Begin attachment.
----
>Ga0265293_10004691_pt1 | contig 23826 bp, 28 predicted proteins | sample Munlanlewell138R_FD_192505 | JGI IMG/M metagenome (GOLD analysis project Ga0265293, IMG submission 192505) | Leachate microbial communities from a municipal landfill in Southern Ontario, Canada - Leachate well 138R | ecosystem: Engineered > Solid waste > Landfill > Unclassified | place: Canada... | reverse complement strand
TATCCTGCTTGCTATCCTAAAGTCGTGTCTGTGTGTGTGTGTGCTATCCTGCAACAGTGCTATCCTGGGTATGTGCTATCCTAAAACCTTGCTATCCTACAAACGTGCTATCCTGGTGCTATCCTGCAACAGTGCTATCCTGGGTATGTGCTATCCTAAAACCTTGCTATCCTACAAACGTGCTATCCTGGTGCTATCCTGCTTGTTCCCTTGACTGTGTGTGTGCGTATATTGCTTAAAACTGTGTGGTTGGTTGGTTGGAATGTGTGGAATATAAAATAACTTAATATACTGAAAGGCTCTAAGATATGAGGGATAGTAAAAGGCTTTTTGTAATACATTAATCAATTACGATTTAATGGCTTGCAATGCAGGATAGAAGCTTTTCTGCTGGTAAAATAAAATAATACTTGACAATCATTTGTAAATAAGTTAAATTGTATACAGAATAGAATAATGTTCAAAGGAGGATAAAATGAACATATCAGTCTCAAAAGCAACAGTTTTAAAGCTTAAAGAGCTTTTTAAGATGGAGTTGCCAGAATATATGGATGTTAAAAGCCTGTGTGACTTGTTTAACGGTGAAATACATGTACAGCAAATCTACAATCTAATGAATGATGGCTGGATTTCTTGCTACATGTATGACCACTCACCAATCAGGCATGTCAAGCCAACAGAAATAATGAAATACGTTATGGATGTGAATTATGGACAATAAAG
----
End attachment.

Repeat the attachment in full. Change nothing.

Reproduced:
>Ga0265293_10004691_pt1 | contig 23826 bp, 28 predicted proteins | sample Munlanlewell138R_FD_192505 | JGI IMG/M metagenome (GOLD analysis project Ga0265293, IMG submission 192505) | Leachate microbial communities from a municipal landfill in Southern Ontario, Canada - Leachate well 138R | ecosystem: Engineered > Solid waste > Landfill > Unclassified | place: Canada... | reverse complement strand
TATCCTGCTTGCTATCCTAAAGTCGTGTCTGTGTGTGTGTGTGCTATCCTGCAACAGTGCTATCCTGGGTATGTGCTATCCTAAAACCTTGCTATCCTACAAACGTGCTATCCTGGTGCTATCCTGCAACAGTGCTATCCTGGGTATGTGCTATCCTAAAACCTTGCTATCCTACAAACGTGCTATCCTGGTGCTATCCTGCTTGTTCCCTTGACTGTGTGTGTGCGTATATTGCTTAAAACTGTGTGGTTGGTTGGTTGGAATGTGTGGAATATAAAATAACTTAATATACTGAAAGGCTCTAAGATATGAGGGATAGTAAAAGGCTTTTTGTAATACATTAATCAATTACGATTTAATGGCTTGCAATGCAGGATAGAAGCTTTTCTGCTGGTAAAATAAAATAATACTTGACAATCATTTGTAAATAAGTTAAATTGTATACAGAATAGAATAATGTTCAAAGGAGGATAAAATGAACATATCAGTCTCAAAAGCAACAGTTTTAAAGCTTAAAGAGCTTTTTAAGATGGAGTTGCCAGAATATATGGATGTTAAAAGCCTGTGTGACTTGTTTAACGGTGAAATACATGTACAGCAAATCTACAATCTAATGAATGATGGCTGGATTTCTTGCTACATGTATGACCACTCACCAATCAGGCATGTCAAGCCAACAGAAATAATGAAATACGTTATGGATGTGAATTATGGACAATAAAG